ON desks all over Hollywood, there's a note this morning waiting to be sent:
Memo to Sen. Hillary Rodham Clinton: We think you're aces. Really. And we love your husband. But we're running off with Sen. Barack Obama. Hope you understand. It's all about being part of history. We'll do lunch after the inauguration.
Of course, in certain Westside mansions, loyalty to the Clintons runs deeper than any primary result. But in a town that for many months has been divided by head and heart, a lot of entertainment industry people who chose Clinton because she was the smart choice, the "inevitable" Democratic candidate, are going where their hearts have long wanted to take them -- to a place on the Obama bandwagon (and nobody wants to miss the last seat).
From the beginning, Hollywood has loved Obama's story -- his "pitch" as they say -- but were wary of his real box office potential. Iowa and now possibly New Hampshire have lifted that uncertainty. The only thing the town likes better than a great story is a winning one.
Phones started ringing even before the junior senator from Illinois had completed his Iowa victory speech, which hardened political pros compared to legendary addresses given by the Kennedys, the Rev. Martin Luther King Jr. and President Ronald Reagan. West of La Cienega, the clips on cable news were the best audition tapes anybody had seen in a long time.
If Clinton loses in New Hampshire tonight, predicted longtime political operative turned Hollywood producer Brian Quintana, Hollywood "will defect to Barack in droves."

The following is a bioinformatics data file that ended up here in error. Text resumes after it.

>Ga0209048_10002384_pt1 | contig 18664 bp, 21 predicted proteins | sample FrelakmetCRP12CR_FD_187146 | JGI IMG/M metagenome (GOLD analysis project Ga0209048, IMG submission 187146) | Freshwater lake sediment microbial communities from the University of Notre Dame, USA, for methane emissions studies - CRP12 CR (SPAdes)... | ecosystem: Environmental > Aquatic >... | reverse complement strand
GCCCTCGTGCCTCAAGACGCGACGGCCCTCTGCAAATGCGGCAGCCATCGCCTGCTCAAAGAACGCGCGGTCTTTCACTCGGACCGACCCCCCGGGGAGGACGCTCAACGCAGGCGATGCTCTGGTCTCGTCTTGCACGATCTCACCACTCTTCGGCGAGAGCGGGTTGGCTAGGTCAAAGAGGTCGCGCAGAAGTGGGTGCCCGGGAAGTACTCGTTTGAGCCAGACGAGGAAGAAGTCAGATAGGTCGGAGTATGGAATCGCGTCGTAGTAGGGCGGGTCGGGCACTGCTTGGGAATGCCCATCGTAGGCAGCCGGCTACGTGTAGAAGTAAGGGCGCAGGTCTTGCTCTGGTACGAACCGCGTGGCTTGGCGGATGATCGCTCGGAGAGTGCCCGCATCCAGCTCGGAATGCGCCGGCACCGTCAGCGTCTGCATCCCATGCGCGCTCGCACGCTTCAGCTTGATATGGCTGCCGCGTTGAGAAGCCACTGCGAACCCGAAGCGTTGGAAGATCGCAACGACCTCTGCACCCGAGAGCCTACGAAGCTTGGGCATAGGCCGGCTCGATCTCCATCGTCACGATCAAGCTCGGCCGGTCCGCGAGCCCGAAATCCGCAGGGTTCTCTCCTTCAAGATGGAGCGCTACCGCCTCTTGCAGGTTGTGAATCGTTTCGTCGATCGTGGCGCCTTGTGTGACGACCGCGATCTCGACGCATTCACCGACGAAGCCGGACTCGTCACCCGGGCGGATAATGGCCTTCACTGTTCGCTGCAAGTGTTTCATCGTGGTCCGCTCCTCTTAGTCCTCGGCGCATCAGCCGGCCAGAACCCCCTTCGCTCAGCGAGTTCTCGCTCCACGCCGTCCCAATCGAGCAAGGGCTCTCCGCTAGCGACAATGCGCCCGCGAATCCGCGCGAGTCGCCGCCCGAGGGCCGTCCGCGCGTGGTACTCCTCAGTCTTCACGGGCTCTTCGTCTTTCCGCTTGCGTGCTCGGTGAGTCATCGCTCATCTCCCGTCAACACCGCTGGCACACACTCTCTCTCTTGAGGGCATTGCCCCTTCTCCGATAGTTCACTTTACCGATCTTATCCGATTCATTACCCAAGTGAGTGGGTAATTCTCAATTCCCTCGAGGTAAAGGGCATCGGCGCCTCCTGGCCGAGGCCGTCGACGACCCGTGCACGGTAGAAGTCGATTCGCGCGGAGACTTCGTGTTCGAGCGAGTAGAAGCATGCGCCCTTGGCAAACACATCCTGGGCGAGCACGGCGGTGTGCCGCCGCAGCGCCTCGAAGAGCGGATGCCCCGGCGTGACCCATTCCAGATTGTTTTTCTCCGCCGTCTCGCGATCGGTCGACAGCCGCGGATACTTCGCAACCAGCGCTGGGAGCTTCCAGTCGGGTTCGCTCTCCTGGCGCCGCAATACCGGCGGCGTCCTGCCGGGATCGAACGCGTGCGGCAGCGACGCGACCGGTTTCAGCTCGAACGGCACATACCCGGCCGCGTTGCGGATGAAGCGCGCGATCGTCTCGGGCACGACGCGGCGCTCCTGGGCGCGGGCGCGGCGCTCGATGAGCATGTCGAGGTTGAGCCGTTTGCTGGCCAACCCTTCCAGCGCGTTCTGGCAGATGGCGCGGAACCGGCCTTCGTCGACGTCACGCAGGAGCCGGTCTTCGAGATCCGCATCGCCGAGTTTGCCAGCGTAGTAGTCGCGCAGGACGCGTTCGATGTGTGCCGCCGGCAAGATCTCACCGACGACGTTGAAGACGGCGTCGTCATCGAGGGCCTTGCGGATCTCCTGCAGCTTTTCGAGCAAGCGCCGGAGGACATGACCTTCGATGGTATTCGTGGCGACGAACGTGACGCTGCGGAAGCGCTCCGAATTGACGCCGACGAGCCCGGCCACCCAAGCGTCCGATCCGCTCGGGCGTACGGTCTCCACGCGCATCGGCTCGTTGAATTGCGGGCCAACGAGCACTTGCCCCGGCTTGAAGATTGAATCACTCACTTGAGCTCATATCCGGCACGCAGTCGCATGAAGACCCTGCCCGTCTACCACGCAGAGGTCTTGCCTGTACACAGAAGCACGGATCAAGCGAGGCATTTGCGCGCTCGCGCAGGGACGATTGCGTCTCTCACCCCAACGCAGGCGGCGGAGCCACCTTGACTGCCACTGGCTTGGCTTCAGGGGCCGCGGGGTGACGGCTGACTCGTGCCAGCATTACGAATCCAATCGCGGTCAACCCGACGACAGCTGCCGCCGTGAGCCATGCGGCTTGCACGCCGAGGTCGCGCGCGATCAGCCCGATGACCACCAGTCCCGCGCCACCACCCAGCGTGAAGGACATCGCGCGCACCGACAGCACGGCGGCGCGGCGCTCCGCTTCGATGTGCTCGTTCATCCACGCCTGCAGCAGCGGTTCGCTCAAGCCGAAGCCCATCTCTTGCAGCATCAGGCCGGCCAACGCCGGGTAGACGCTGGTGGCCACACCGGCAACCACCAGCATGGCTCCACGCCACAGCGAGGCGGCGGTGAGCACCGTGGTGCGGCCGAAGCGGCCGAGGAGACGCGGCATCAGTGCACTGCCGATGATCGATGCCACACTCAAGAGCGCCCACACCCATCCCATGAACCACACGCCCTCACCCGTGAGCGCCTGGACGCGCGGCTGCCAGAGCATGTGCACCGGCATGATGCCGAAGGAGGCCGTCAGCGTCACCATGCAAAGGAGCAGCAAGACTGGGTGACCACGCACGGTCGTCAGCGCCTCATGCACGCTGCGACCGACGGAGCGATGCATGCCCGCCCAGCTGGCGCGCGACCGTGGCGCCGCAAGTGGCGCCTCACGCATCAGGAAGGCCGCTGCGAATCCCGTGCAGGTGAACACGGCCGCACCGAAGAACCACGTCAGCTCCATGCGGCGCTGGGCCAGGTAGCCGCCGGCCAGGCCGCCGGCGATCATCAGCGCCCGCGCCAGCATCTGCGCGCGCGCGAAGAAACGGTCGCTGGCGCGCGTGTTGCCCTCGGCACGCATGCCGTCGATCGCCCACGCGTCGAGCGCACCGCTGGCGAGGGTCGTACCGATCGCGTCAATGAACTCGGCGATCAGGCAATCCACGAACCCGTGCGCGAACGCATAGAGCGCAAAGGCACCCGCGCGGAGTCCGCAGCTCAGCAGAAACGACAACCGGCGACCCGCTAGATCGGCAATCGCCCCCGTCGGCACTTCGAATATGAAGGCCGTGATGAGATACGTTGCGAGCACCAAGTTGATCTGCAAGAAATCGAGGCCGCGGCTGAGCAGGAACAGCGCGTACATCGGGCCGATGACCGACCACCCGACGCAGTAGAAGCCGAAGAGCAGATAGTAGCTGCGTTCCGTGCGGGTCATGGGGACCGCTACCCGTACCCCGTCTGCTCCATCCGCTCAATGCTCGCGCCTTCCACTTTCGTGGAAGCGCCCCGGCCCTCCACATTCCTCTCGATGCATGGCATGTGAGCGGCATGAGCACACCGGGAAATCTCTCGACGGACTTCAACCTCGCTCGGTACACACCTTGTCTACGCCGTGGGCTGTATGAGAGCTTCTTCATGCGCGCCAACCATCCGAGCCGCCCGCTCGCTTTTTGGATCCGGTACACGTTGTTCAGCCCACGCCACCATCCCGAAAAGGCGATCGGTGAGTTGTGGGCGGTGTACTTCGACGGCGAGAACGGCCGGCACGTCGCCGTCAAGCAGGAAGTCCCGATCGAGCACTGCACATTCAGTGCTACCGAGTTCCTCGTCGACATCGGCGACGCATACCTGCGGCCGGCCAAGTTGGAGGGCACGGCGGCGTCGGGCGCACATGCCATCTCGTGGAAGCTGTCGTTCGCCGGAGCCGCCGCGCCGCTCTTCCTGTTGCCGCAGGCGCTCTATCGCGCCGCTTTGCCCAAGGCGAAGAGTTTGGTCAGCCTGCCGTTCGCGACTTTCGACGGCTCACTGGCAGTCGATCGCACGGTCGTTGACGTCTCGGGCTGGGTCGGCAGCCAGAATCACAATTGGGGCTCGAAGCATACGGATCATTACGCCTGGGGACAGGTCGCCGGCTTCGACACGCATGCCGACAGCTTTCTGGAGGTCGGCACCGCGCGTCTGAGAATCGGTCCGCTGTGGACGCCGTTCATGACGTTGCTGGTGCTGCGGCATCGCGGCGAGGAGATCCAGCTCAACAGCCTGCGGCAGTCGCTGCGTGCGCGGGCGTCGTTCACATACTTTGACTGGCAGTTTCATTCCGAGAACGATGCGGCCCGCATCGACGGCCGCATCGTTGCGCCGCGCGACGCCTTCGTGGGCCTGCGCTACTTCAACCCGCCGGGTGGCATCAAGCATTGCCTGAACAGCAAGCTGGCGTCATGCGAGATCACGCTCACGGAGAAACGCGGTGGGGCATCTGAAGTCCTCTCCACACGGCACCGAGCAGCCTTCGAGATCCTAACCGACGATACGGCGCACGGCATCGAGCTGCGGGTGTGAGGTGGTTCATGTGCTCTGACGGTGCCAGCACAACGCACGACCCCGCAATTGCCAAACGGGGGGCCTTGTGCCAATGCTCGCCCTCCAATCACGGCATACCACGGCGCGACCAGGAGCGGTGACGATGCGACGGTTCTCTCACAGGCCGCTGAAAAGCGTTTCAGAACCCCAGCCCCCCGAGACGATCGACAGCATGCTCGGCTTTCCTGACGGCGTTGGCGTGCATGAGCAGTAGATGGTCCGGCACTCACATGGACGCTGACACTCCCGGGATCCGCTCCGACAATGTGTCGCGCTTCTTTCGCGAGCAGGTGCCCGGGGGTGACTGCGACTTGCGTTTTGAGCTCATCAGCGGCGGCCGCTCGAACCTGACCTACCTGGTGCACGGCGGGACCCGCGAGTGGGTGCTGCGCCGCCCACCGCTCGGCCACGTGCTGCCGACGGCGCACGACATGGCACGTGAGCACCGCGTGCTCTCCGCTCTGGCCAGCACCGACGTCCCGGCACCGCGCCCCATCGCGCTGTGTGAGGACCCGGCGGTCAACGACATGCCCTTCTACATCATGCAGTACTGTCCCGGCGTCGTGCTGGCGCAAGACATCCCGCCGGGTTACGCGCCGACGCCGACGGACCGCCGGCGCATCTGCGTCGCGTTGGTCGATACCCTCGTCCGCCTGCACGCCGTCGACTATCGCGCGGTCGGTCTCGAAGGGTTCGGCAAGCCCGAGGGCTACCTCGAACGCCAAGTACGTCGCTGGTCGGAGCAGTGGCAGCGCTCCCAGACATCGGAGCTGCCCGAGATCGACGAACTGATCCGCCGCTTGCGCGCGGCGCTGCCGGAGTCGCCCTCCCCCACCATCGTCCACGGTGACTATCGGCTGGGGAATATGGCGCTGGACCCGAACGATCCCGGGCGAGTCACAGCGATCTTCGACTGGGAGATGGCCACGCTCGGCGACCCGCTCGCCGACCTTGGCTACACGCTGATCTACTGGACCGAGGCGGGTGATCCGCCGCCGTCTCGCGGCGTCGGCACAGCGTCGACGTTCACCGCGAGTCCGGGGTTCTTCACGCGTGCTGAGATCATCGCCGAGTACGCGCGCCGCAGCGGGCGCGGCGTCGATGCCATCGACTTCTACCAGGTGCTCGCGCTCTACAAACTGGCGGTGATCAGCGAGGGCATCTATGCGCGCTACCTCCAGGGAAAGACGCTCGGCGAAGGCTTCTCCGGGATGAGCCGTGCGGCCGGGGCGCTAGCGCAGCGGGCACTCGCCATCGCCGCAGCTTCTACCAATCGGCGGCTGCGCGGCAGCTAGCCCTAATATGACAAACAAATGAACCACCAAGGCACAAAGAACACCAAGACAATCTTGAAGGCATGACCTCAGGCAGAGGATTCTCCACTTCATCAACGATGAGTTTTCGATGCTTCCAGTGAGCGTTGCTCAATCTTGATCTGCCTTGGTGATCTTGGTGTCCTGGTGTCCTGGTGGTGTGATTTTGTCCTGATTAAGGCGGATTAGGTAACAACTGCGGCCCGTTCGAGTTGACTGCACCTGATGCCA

"It is not a question of loyalty; Barack is simply too close to making history for Hollywood not to be part of it," Quintana said. "For most of us, Hillary was our first choice, but she has come up short. Barack has become a movement."
David Geffen, an early Obama supporter who is looking even more prescient than usual, shared a celebratory call over the weekend with Kelly Meyer, wife of NBC-Universal chief Ron Meyer. Kelly stepped out as one of Hollywood's early fundraisers for Obama, even though many of her industry friends were going with Clinton. She said Geffen had given her sound advice: Follow your heart.
Now she's getting calls from Clinton supporters who want to join the Obama team.
"It's contagious," Meyer said. "People are invigorated."
Obama supporters Irena and Mike Medavoy spent the weekend calling their Clinton-supporting pals in Hollywood to see if they wanted to switch sides. (They are also helping host a fundraiser in the Pacific Palisades for Obama on Jan. 16.)
"Before, there was a sense that Hillary's nomination was inevitable and Obama didn't have a chance," said Irena Medavoy. "Iowa gave people a lot of hope. I'm not going to name names, but there are people who were supporting Hillary who now want to help Obama."
"As an African American who has supported Hillary, it's tough," said one industry executive who asked not to be named. "You listen to Obama's speech in Iowa, and it's like your DNA kicks in. That's hard to ignore. I've been very loyal, very dedicated. But this is rough. I don't know what I'm going to do."
Norman Lear, liberal Hollywood's elder statesman, is remaining neutral during the primaries. He said Monday that it gives him the benefit of pursuing his real passion in this election, which is organizing young voters to go to the polls. In that sense, Lear -- who founded the voter registration drive "Declare Yourself" -- is set to emerge from the primaries as big a winner as anybody who had their name on the ballot. Iowa had a record turnout among young voters last week, and the same is projected for this week in New Hampshire.
"Young people have a natural sense of spirit and enthusiasm," Lear said. "And Obama was just the guy to capitalize on it."
And everyone knows Hollywood loves the young demographic.